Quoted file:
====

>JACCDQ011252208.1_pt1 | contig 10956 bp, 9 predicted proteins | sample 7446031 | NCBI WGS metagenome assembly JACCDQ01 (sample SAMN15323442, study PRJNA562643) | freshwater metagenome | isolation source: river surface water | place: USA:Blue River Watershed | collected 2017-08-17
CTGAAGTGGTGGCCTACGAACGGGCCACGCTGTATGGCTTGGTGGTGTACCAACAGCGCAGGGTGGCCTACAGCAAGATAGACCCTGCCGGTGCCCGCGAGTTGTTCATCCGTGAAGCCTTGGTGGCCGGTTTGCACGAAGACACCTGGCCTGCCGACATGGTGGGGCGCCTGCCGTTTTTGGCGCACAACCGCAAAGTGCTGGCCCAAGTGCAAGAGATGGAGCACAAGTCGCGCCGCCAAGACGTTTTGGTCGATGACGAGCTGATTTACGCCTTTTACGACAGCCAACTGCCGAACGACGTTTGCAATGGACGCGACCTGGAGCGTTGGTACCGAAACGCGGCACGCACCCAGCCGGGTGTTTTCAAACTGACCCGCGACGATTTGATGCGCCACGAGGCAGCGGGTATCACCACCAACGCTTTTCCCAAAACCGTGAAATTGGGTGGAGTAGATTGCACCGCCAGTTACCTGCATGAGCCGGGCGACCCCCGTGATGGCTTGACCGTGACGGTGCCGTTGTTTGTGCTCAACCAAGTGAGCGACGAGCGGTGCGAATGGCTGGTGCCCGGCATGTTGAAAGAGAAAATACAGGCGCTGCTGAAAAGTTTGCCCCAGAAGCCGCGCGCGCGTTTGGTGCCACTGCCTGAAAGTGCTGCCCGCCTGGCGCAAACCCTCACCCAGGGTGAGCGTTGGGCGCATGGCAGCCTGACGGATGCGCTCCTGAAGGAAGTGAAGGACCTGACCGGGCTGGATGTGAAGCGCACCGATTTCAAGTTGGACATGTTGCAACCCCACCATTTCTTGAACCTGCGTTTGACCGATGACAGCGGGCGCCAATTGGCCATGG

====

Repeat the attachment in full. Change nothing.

>JACCDQ011252208.1_pt1 | contig 10956 bp, 9 predicted proteins | sample 7446031 | NCBI WGS metagenome assembly JACCDQ01 (sample SAMN15323442, study PRJNA562643) | freshwater metagenome | isolation source: river surface water | place: USA:Blue River Watershed | collected 2017-08-17
CTGAAGTGGTGGCCTACGAACGGGCCACGCTGTATGGCTTGGTGGTGTACCAACAGCGCAGGGTGGCCTACAGCAAGATAGACCCTGCCGGTGCCCGCGAGTTGTTCATCCGTGAAGCCTTGGTGGCCGGTTTGCACGAAGACACCTGGCCTGCCGACATGGTGGGGCGCCTGCCGTTTTTGGCGCACAACCGCAAAGTGCTGGCCCAAGTGCAAGAGATGGAGCACAAGTCGCGCCGCCAAGACGTTTTGGTCGATGACGAGCTGATTTACGCCTTTTACGACAGCCAACTGCCGAACGACGTTTGCAATGGACGCGACCTGGAGCGTTGGTACCGAAACGCGGCACGCACCCAGCCGGGTGTTTTCAAACTGACCCGCGACGATTTGATGCGCCACGAGGCAGCGGGTATCACCACCAACGCTTTTCCCAAAACCGTGAAATTGGGTGGAGTAGATTGCACCGCCAGTTACCTGCATGAGCCGGGCGACCCCCGTGATGGCTTGACCGTGACGGTGCCGTTGTTTGTGCTCAACCAAGTGAGCGACGAGCGGTGCGAATGGCTGGTGCCCGGCATGTTGAAAGAGAAAATACAGGCGCTGCTGAAAAGTTTGCCCCAGAAGCCGCGCGCGCGTTTGGTGCCACTGCCTGAAAGTGCTGCCCGCCTGGCGCAAACCCTCACCCAGGGTGAGCGTTGGGCGCATGGCAGCCTGACGGATGCGCTCCTGAAGGAAGTGAAGGACCTGACCGGGCTGGATGTGAAGCGCACCGATTTCAAGTTGGACATGTTGCAACCCCACCATTTCTTGAACCTGCGTTTGACCGATGACAGCGGGCGCCAATTGGCCATGG